Jurassic Park's Science Marches On-style of genetics offers some Fridge Horror as well. Considering that the dinosaurs look a bit different and more accurate with each film, InGen may well have euthanized the animals that were proven to be scientifically inaccurate, only to replace them with improved ones.
The film's "velociraptors" have, let's face it, a LOT wrong with them. The size we can chalk up to being a different species mislabeled, but each film depicts them differently, and distinctly un-feathered, something we now know is quite inaccurate. So... in the third one, they gave the male raptors... mohawks. Of feathers. Ok, sure, they're trying. But maybe these changes in the appearance and physiology are the raptors' DNA overtaking the amphibian DNA used in their creation. Each new generation of raptors is becoming more "real", and in a few decades, Isla Sorna will have fully-feathered, scientifically accurate raptors.
Sam Neill said in a making-of for JPIII, when describing the new raptors, "It's almost as if they've evolved."
Not to mention that explains why the Raptors became less and less psychotic.
A neat idea if not for the fact it's practically worthy of being a doctoral thesis in Art Major Biology.
It can be universally agreed on that Nedry is a massive Jerk who brought about his own doom, but take a moment to think of what might have happened if he had never shut the park down like he did. If the events of the first movie/film had not happened like they did (with a relatively small start-up staff and a handful of guests), then such events might have happened much further down the road, when Hammond had opened the park to the general public.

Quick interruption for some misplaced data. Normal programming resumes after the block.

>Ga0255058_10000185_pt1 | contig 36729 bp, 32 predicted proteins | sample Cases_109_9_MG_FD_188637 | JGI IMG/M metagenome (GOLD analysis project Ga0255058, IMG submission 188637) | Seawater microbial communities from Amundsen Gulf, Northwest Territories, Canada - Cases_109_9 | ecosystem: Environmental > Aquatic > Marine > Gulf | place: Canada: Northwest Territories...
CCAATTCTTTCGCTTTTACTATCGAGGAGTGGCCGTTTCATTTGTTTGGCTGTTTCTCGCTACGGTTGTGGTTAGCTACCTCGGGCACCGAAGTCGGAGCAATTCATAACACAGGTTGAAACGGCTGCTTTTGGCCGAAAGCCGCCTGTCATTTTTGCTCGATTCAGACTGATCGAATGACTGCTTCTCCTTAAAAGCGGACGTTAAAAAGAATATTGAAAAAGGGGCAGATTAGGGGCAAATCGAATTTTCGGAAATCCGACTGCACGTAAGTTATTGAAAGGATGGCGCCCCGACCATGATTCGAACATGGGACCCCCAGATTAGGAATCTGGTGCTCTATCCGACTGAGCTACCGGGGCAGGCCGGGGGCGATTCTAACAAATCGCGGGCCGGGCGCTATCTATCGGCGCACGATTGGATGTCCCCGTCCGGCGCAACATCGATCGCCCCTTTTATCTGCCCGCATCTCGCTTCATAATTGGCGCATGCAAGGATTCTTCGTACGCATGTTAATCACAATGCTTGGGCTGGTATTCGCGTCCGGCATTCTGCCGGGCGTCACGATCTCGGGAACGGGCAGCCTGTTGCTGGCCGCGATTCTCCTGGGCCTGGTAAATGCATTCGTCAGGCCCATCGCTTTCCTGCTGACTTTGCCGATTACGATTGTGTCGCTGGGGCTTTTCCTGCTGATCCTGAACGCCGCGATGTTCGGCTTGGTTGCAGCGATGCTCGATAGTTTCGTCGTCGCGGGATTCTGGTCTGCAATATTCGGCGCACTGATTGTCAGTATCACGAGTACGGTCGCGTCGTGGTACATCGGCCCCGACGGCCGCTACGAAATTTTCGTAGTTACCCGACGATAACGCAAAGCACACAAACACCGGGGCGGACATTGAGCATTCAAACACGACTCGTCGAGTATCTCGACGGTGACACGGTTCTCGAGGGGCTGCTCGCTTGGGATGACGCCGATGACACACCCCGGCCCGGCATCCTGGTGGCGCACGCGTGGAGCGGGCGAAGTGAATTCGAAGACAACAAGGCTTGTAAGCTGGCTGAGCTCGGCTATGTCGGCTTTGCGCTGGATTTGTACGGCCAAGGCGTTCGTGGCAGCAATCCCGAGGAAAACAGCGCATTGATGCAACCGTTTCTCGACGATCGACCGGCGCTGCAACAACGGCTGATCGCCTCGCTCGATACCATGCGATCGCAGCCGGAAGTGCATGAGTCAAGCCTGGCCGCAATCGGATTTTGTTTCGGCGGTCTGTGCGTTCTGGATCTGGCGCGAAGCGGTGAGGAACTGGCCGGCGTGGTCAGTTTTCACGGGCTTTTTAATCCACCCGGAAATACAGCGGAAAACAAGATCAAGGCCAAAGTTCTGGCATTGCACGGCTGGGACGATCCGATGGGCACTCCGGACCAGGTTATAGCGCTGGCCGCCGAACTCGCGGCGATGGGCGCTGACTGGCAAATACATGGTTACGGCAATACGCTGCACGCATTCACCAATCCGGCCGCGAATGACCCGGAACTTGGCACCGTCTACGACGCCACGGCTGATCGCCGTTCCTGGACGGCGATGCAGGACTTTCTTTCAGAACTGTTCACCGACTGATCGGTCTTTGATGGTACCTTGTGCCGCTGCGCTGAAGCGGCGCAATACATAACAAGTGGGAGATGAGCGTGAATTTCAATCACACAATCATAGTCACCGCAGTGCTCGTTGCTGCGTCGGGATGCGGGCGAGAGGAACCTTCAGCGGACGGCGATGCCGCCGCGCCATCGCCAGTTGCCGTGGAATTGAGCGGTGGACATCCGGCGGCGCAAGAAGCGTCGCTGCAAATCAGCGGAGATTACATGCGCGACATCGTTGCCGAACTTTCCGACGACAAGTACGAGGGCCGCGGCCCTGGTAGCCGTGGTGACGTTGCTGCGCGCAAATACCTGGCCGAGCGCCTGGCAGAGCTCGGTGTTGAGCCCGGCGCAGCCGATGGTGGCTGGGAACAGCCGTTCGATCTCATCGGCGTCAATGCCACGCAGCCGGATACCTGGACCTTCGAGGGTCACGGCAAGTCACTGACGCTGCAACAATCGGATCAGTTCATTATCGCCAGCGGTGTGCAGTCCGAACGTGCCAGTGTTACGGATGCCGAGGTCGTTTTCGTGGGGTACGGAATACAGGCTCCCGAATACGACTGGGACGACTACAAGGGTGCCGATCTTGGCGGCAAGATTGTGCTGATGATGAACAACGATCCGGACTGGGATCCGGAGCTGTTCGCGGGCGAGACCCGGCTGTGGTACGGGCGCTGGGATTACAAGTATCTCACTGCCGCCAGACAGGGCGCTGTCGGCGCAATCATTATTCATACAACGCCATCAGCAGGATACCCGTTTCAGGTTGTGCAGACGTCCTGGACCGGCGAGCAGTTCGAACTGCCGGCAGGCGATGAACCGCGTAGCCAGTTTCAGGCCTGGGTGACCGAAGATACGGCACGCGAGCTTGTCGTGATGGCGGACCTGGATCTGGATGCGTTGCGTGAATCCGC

Tim's idolization of Dr. Grant goes to very subtle levels — he's even wearing the same outfit (denim button down shirt, bandana around the neck, white khaki pants, and a brown belt), with minor differences (Tim's shirt's unbottoned, different color bandana, and shorts instead of pants).
In a crossover with Fridge Horror, if Gennaro had been in either of the stalls next to him when the T-Rex crashes into the bathroom, the walls would have collapsed on top of him, possibly saving his life.
Had they collapsed on top of him, the Rex may have rooted around in the debris. If this had happened, it may have found Ian instead of Gennaro!
The "six-foot turkey" comment can hit a sort of "Fridge Humor" note since, in real life, velociraptors were roughly turkey-sized.
And now we have Utahraptor, a giant dromaeosaur (well, giant by dromie standards) about the same size as Jurassic Park's creatures. Six-foot turkey, indeed.
Well, not quite. They may have been the same height, but Utahraptor was a good bit longer than the JP raptors and weighed about twice as much (about the same as a polar bear).
The Dilophosaur displays some rather odd behavior unbecoming of most predators. Rather than stealthily stalk Nedry, she openly regards him while displaying zero aggression. She only goes into attack mode once he turns around and crawls on all fours. This is likely because she took his behavior as that of a wounded animal, causing her predatory instincts to kick in.